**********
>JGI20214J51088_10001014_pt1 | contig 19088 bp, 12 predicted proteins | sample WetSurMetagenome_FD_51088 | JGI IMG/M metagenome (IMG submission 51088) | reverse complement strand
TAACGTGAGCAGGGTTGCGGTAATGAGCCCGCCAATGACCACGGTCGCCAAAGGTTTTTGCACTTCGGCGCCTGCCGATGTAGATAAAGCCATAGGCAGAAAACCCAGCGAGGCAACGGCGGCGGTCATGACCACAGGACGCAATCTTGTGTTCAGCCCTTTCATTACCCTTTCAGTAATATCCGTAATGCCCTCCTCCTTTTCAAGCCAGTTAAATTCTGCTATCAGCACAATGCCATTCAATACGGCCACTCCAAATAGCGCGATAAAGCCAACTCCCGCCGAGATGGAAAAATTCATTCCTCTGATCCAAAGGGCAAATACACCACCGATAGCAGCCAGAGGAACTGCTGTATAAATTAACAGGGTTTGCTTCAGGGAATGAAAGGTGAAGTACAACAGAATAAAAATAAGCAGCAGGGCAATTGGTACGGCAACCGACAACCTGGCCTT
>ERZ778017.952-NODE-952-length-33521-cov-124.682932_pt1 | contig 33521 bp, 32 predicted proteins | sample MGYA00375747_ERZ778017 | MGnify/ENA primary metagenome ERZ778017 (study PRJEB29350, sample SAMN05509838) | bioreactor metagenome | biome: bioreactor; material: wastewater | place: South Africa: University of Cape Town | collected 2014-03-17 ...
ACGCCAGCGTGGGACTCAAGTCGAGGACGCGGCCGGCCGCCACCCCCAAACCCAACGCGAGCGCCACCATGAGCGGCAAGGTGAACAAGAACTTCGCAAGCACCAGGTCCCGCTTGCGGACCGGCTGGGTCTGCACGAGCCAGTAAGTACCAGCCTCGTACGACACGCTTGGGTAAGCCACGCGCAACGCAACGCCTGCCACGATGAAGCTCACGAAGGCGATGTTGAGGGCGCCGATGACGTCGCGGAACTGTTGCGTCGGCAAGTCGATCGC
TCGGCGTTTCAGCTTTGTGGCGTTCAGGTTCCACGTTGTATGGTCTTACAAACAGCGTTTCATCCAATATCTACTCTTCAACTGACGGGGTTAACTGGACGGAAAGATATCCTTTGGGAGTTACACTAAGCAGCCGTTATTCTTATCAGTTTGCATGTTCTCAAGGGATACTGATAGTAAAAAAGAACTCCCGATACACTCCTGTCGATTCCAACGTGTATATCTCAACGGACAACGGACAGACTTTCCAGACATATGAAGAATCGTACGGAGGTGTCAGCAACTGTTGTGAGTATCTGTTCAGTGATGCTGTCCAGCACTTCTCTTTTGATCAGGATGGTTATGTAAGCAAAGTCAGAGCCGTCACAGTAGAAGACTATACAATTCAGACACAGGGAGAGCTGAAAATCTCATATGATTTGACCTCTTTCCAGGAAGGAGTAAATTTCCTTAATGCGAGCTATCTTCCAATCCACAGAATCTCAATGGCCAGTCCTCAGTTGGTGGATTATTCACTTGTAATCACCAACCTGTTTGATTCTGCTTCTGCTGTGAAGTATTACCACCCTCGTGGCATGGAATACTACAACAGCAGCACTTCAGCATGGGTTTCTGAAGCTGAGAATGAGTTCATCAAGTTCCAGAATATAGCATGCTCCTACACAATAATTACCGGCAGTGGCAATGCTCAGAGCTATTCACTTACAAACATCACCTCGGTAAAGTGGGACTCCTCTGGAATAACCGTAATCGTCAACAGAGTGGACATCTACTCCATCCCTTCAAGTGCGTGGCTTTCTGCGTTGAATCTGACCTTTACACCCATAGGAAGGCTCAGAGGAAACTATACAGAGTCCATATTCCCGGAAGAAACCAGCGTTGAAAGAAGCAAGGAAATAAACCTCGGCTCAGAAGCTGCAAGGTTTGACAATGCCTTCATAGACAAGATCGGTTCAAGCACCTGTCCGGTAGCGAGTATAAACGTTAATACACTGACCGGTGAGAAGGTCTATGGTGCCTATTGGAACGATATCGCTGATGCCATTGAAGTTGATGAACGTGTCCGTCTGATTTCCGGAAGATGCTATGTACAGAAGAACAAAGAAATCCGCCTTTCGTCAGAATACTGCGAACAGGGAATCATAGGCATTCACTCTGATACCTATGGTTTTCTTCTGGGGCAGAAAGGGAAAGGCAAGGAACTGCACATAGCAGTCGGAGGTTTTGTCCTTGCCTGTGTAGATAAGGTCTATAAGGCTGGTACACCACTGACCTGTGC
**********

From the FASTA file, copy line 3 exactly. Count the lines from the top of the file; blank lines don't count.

>ERZ778017.952-NODE-952-length-33521-cov-124.682932_pt1 | contig 33521 bp, 32 predicted proteins | sample MGYA00375747_ERZ778017 | MGnify/ENA primary metagenome ERZ778017 (study PRJEB29350, sample SAMN05509838) | bioreactor metagenome | biome: bioreactor; material: wastewater | place: South Africa: University of Cape Town | collected 2014-03-17 ...